Immunisation rates among Australian children has risen significantly over the years. However, there remains a distinct disparity between children from Aboriginal and Torres Strait Islander communities and other Australians.
GSK hopes to help close that gap by providing materials that support education and awareness not just about vaccines themselves, but the importance of immunisation timeliness.
The development of a 24-page comic book titled "Baby Savers" for Aboriginal and Torres Strait Islanders is a unique tool addressing important barriers to healthcare information and will help encourage families to be proactive when it comes to immunising themselves and their children against preventable diseases.
The book was developed over two half-day community workshops involving parents, caregivers, grandparents and healthcare professionals in Yirrkala, a remote Aboriginal Community in Arnhem Land, Northern Territory.
Together they crafted a story based on local animal characters that highlights the importance of immunisation and encourages Aboriginal parents and caregivers to be proactive about seeking and maintaining immunisation schedules.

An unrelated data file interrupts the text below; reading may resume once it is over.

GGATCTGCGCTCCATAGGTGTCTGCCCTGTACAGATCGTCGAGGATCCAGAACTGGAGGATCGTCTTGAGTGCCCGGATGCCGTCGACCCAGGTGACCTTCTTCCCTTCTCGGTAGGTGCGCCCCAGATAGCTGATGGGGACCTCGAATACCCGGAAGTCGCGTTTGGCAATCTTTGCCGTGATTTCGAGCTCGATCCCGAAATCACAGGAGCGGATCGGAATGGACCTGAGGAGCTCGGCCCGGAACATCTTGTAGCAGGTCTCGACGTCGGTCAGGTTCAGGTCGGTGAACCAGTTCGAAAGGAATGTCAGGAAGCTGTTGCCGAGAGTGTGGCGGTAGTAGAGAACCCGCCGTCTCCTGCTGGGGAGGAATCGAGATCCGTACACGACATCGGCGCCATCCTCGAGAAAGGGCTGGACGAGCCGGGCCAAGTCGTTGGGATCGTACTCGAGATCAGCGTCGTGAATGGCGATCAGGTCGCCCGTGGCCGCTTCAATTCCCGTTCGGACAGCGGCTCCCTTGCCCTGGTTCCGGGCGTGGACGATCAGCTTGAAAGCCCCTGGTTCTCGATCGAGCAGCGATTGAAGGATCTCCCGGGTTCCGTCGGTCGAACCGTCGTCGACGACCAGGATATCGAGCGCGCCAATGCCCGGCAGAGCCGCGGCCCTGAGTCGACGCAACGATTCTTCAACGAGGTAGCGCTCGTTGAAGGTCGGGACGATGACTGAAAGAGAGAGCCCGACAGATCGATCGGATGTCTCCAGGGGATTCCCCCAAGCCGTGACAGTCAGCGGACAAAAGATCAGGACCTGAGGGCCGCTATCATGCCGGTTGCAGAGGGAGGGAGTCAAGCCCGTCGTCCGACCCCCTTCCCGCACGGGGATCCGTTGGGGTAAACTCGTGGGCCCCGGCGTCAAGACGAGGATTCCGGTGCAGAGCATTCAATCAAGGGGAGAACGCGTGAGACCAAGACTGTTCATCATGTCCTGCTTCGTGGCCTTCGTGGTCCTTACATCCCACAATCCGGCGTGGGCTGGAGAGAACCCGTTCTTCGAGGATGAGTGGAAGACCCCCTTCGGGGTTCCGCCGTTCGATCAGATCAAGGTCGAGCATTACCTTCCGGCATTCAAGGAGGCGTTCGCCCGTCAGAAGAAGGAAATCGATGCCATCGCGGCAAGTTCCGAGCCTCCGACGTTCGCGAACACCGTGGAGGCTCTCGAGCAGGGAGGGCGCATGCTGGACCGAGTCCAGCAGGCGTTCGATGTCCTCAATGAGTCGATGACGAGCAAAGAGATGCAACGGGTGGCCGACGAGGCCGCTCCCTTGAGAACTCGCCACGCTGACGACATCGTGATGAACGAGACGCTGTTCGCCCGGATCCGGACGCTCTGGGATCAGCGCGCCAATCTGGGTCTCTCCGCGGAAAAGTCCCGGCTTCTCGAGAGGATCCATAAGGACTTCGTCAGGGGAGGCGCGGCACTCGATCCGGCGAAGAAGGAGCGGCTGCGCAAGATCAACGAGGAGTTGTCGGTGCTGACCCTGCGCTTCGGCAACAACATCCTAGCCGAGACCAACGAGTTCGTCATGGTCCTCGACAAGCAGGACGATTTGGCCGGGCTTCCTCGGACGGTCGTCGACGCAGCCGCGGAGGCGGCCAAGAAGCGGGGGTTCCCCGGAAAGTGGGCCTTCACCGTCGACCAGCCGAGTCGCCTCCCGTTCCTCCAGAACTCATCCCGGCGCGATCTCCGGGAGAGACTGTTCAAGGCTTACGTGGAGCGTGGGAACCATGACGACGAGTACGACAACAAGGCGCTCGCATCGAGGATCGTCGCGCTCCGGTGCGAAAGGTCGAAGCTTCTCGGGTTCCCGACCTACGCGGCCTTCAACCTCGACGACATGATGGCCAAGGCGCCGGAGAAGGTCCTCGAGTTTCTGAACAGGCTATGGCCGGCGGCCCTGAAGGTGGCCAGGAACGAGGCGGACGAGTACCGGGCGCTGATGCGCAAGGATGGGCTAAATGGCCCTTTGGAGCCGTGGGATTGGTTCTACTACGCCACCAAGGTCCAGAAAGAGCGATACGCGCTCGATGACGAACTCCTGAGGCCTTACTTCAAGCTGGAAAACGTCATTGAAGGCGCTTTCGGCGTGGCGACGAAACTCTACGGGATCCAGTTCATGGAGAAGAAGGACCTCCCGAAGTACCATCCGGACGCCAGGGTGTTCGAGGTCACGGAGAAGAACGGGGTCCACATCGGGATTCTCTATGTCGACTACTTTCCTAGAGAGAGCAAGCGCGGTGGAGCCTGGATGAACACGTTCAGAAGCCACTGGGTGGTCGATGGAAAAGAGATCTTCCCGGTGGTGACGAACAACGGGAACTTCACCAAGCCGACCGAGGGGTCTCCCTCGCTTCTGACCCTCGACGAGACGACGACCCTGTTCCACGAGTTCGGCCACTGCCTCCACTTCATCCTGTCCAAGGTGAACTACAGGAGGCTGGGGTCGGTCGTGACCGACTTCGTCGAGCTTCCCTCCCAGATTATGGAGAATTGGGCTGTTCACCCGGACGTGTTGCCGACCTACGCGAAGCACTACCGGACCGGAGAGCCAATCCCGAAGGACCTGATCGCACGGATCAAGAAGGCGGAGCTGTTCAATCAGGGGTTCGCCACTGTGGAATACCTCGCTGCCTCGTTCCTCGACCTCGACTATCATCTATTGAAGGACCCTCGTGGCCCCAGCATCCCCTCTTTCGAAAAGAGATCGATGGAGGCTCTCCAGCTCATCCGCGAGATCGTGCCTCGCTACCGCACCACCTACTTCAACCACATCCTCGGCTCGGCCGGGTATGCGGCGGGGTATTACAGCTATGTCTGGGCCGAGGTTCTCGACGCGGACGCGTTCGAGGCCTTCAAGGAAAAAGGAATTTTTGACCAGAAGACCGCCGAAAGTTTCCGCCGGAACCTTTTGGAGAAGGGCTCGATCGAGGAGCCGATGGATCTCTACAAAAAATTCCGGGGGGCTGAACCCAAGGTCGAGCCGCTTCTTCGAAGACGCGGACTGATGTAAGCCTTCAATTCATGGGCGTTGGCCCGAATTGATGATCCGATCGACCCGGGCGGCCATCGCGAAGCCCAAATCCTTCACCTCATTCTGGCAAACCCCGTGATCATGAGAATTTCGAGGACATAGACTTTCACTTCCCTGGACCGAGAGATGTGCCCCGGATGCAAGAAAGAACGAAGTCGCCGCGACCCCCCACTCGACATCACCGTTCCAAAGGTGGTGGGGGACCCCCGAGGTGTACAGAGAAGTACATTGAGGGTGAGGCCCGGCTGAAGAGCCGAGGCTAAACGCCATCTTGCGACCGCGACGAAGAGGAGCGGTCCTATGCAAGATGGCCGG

Creative agency, Inception Strategies, developed the health comic. Information provided in the book is based on the immunisation schedule for most Aboriginal and Torres Strait Islander children living in the Northern Territory as of January 2014.
Baby Savers Storyline
The story revolves around local animal characters - Daisy the Frog, Jeffrey the Goanna, George the Gecko and Terence the Ant – who undergo basic training to become ‘Baby Savers’.
Guided by the occasional intervention of Tina the Butterfly, the Baby Savers work to educate a young Indigenous mother about the importance of baby needles and getting her newborn baby immunised.
The Baby Savers are assisted by local Aboriginal women, Cassie (Tania’s mother) and Rita (Tania’s mother-in-law), who understand the importance of blending the old ways with the new to achieve the best protection for the baby.
The Baby Savers books and accompanying posters are available free of charge for healthcare professionals, health clinics and community healthcare workers and can be ordered via email at firstname.lastname@example.org